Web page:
Wearable technologies are suddenly on everyone’s minds. And if you’re thinking Gore-Tex®, or perhaps LYCRA®, then no, we’re not talking about outdoor or fitness wear, although no doubt these technologies will be taken up by the fitness industry in due course. Instead, we’re talking about technologies worn close to the body, on the body or even in the body that have potential to improve health and treatment of illness and disease.
The Wearable Technologies conference in San Francisco in July was an opportunity to hear from and network with pioneers in the field. With sessions covering linking smart technologies to the Internet of Things, the potential of cloud, and efficiency, it may sound like it was ‘business as usual’. But the subject matter was anything but usual. These technologies really do have the potential to change healthcare, if licensed and picked up by users.
What these technologies really enable is personalisation of healthcare. As sensors get ever smaller, they can be used to detect changes not just in an individual’s response to stimulus, whether pain or drugs, but also in the location of that response. And the technology enables appropriate counter-responses to that response, such as directed pain relief.
Wearable technology in action
An early example is sensor that has already been approved by the US Food and Drugs Administration (FDA) as well as for use in Europe. Proteus Digital Health announced in August last year that they had designed a sensor that could be embedded into a tablet and therefore swallowed. Once it reaches the stomach, this Ingestion Event Marker sends out a signal to a patch worn by the person who has swallowed it. This patch sends a wireless message to a smartphone app. The signal also relays other information, including heart rate, body position and activity level. So, with appropriate consent, doctors and other health professionals can monitor to make sure that medication has been appropriately taken. Not necessary for a simple painkiller, but maybe a lifesaver for cancer patients, or those who need to take regular immuno-suppressants?
You may be thinking that a swallowable sensor doesn’t sound wearable. But how about a sticking plaster or bandage that responds to pain? Thimble Bioelectronics is working on just that. They are using Transcutaneous Electrical Nerve Stimulation (TENS) which you’ve probably heard of if you’ve got children (TENS machines are recommended for reducing pain in the early stages of labour).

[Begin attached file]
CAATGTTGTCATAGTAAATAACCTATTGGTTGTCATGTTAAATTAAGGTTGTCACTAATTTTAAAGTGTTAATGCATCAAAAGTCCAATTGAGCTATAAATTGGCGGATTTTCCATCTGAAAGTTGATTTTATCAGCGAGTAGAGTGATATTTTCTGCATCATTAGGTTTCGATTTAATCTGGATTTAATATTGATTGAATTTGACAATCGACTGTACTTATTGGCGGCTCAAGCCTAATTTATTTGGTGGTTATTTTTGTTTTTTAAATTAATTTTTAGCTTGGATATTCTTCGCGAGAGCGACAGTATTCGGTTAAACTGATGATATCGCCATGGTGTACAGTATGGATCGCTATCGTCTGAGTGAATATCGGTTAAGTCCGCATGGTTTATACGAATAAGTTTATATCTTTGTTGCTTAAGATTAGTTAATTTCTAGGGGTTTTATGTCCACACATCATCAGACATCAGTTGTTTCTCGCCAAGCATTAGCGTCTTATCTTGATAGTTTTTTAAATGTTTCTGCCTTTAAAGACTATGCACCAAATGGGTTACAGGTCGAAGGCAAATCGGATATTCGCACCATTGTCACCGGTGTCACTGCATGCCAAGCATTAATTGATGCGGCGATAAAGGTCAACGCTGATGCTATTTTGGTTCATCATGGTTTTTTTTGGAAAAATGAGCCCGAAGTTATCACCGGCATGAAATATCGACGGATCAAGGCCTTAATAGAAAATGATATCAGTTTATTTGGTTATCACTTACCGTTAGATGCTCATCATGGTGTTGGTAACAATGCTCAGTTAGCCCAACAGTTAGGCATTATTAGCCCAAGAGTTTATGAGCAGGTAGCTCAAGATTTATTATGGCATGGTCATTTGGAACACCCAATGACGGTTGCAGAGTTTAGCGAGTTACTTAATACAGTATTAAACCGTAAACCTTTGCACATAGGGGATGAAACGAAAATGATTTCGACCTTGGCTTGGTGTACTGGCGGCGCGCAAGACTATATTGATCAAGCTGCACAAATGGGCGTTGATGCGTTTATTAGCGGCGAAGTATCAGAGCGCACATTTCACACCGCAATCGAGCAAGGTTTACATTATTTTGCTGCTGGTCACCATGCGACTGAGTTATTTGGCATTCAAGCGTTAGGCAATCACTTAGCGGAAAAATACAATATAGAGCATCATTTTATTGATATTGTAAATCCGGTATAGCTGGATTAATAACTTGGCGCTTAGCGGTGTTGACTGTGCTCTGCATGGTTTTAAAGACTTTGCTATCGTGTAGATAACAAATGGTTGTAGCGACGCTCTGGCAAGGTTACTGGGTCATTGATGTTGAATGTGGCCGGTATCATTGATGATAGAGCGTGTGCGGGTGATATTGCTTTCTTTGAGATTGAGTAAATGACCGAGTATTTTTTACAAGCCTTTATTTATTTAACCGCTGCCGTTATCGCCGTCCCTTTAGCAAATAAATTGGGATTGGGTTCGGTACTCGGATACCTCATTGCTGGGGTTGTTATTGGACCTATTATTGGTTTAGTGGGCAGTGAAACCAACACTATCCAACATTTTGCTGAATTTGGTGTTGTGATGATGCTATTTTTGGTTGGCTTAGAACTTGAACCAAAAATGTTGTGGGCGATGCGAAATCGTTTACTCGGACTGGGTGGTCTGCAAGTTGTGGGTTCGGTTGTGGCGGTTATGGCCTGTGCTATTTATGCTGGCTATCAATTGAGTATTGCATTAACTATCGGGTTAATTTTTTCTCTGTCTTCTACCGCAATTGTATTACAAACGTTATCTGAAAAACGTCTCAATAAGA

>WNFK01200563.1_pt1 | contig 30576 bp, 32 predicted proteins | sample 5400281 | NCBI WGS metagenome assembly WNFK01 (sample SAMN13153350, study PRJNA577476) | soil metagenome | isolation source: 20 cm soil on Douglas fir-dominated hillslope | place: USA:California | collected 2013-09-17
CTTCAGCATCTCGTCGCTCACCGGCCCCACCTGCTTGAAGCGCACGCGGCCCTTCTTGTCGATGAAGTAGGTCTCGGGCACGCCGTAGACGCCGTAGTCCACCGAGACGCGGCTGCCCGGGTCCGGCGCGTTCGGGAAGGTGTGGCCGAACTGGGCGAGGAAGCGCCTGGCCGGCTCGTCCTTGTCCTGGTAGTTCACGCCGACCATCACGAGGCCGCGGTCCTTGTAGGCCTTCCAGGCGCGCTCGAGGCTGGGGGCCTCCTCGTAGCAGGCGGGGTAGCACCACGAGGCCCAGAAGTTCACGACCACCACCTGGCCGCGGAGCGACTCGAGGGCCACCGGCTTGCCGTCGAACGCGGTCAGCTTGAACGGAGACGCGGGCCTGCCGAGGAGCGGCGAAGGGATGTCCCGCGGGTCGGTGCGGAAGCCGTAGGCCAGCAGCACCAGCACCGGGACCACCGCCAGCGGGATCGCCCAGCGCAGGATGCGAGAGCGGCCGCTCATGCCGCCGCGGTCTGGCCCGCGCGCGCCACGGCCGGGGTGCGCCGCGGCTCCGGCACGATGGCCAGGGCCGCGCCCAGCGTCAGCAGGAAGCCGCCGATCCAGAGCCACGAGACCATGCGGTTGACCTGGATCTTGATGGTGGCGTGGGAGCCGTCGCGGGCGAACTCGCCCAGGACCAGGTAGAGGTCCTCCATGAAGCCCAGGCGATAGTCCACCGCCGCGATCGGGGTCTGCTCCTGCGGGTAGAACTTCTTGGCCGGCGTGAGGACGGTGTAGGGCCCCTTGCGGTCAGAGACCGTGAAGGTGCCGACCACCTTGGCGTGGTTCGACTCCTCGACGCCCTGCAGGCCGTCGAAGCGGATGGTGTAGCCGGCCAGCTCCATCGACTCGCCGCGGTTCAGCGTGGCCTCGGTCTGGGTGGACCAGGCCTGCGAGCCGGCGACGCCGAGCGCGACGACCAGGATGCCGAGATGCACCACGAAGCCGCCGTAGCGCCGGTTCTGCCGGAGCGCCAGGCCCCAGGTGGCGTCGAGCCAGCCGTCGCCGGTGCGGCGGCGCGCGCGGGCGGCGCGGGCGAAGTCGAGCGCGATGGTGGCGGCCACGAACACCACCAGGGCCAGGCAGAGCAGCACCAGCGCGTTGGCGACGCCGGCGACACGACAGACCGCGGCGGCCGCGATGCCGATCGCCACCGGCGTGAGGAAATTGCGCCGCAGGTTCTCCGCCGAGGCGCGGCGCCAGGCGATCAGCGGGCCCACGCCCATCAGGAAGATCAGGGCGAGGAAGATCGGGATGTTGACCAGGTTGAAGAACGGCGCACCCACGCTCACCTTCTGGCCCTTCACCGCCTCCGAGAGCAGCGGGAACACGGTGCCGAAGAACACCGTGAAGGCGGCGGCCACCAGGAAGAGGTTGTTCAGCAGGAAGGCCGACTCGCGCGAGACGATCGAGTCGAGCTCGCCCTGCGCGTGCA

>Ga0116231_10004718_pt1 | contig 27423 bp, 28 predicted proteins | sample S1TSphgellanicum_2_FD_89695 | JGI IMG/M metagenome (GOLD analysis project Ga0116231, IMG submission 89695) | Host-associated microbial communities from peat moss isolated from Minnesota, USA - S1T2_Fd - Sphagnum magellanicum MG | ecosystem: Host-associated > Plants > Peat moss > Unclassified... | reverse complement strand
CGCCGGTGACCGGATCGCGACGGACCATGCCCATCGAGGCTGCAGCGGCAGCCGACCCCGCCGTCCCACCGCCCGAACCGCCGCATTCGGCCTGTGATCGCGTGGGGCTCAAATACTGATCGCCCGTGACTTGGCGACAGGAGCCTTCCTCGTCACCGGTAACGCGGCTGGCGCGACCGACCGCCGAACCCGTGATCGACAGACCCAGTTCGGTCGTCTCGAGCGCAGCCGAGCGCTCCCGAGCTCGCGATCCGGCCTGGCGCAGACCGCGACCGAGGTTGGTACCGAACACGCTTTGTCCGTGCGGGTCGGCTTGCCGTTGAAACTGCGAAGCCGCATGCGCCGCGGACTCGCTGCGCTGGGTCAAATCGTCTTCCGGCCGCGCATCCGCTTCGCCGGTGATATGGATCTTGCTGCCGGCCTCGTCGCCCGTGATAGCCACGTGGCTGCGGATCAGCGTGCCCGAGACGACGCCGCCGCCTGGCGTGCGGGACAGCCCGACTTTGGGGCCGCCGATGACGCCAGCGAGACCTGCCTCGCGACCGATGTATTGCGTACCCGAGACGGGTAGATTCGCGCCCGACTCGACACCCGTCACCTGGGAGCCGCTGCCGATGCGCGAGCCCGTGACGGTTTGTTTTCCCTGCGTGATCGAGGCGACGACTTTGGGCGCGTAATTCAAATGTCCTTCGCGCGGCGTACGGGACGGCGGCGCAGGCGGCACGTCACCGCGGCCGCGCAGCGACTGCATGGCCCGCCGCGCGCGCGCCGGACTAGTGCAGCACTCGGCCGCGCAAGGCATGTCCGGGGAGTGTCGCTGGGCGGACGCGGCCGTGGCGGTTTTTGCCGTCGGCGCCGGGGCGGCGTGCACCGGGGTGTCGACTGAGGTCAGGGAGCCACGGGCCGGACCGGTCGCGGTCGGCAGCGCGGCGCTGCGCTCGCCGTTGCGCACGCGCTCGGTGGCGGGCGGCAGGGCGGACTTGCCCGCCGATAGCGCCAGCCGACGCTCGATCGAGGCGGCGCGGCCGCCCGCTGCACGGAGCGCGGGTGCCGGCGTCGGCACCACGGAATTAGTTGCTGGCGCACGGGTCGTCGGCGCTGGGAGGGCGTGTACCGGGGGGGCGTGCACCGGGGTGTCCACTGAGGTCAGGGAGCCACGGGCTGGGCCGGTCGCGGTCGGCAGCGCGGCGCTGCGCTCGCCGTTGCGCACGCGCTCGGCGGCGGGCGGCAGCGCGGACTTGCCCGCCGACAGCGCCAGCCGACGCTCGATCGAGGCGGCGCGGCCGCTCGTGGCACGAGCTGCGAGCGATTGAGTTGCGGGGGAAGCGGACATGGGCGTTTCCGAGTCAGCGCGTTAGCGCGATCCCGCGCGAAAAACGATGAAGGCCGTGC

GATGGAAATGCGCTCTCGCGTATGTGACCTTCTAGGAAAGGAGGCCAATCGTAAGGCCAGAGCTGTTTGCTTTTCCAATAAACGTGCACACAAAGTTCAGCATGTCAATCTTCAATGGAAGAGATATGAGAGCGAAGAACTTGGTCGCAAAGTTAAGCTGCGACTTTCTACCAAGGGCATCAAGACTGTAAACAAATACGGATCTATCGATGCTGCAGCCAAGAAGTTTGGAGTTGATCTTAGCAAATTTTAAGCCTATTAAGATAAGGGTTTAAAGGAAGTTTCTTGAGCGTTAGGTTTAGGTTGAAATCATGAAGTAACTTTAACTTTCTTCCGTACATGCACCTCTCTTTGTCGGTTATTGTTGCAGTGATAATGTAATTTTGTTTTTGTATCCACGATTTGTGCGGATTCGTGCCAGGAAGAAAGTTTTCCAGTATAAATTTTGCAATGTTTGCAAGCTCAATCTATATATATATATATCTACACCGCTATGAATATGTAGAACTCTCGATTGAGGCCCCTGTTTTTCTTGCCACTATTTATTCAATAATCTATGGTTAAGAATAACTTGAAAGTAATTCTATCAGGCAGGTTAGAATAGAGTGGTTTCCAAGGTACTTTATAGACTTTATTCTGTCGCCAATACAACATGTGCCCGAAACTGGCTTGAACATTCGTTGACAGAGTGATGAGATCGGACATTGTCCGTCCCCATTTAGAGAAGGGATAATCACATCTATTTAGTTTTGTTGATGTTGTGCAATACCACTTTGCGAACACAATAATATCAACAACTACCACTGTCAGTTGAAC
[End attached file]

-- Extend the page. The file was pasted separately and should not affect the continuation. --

The idea for a wearable pain patch developed from the founder, Shaun Rahimi’s own struggles with chronic arm and back pain. Finding no easy solutions, he decided to create one. The exact form of the ‘TENS’ patch is not yet clear, but the company have revealed that it will use Bluetooth technology to communicate with a smartphone app to support pain tracking and management. While there is still some controversy around the efficacy of TENS, and research results are inconclusive, this patch does sound very convenient, and has sufficient potential to have reached the final of the 2012 Wearable Technologies Innovation World Cup. And there will be no shortage of sufferers of chronic pain who would be prepared to try it if and when it does reach clinical trials.
This technology obviously has huge potential to personalise healthcare. But how might the future look? One woman who is taking the future into her own hands is Tanya Vlach. Ms Vlach lost an eye in a car accident back in 2005, and not content to wait and see what technology might bring, has raised her own funding to put a team together to create a small camera to fit inside her artificial eye. Her ‘wish list’ for the camera back in 2011 included wireless capability, reaction to blinking to take still photos, zoom, focus and turn on and off, dilating the pupil with a change of light, infra-red and ultraviolet capability, geo-tagging, facial recognition, water-tightness, and looking realistic. The latest update on her blog Eye Tanya is positive and upbeat, but does make clear that working with such technology takes time, and more time than originally expected!
And that may be the take-home message from all the hype. It’s all very exciting, but it does take time. Time to develop, time to licence, and then time to persuade users that it will be worthwhile. The examples included here are very much about users who have tried out all available options, and have nothing to lose by trying something new. And hopefully their adoption of this new technology will encourage others, because the benefits could be extraordinary.